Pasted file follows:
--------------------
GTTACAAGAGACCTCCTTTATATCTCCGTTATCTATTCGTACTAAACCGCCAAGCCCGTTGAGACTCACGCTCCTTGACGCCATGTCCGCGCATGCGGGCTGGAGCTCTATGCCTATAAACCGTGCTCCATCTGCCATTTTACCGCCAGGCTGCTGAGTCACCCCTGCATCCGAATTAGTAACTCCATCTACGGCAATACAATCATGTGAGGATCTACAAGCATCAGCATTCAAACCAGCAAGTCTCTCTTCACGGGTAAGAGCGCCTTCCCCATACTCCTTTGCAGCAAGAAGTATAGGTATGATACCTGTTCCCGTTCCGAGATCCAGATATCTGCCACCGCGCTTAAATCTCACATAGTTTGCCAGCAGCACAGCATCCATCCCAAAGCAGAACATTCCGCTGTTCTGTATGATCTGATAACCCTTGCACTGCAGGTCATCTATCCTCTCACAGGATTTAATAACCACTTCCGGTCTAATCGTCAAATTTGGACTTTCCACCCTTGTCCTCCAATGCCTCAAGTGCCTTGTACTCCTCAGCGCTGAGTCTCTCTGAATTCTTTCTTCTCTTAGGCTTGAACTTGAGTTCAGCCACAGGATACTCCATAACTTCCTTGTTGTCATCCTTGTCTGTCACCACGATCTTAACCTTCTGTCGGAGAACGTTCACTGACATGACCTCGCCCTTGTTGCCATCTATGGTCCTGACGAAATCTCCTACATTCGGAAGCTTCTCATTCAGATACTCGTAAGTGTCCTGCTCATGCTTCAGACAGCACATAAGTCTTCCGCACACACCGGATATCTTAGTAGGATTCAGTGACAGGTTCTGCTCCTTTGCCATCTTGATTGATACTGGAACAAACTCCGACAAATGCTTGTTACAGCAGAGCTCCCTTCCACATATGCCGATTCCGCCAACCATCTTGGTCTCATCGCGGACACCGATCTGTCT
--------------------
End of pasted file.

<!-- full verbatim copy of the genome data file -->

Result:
GTTACAAGAGACCTCCTTTATATCTCCGTTATCTATTCGTACTAAACCGCCAAGCCCGTTGAGACTCACGCTCCTTGACGCCATGTCCGCGCATGCGGGCTGGAGCTCTATGCCTATAAACCGTGCTCCATCTGCCATTTTACCGCCAGGCTGCTGAGTCACCCCTGCATCCGAATTAGTAACTCCATCTACGGCAATACAATCATGTGAGGATCTACAAGCATCAGCATTCAAACCAGCAAGTCTCTCTTCACGGGTAAGAGCGCCTTCCCCATACTCCTTTGCAGCAAGAAGTATAGGTATGATACCTGTTCCCGTTCCGAGATCCAGATATCTGCCACCGCGCTTAAATCTCACATAGTTTGCCAGCAGCACAGCATCCATCCCAAAGCAGAACATTCCGCTGTTCTGTATGATCTGATAACCCTTGCACTGCAGGTCATCTATCCTCTCACAGGATTTAATAACCACTTCCGGTCTAATCGTCAAATTTGGACTTTCCACCCTTGTCCTCCAATGCCTCAAGTGCCTTGTACTCCTCAGCGCTGAGTCTCTCTGAATTCTTTCTTCTCTTAGGCTTGAACTTGAGTTCAGCCACAGGATACTCCATAACTTCCTTGTTGTCATCCTTGTCTGTCACCACGATCTTAACCTTCTGTCGGAGAACGTTCACTGACATGACCTCGCCCTTGTTGCCATCTATGGTCCTGACGAAATCTCCTACATTCGGAAGCTTCTCATTCAGATACTCGTAAGTGTCCTGCTCATGCTTCAGACAGCACATAAGTCTTCCGCACACACCGGATATCTTAGTAGGATTCAGTGACAGGTTCTGCTCCTTTGCCATCTTGATTGATACTGGAACAAACTCCGACAAATGCTTGTTACAGCAGAGCTCCCTTCCACATATGCCGATTCCGCCAACCATCTTGGTCTCATCGCGGACACCGATCTGTCT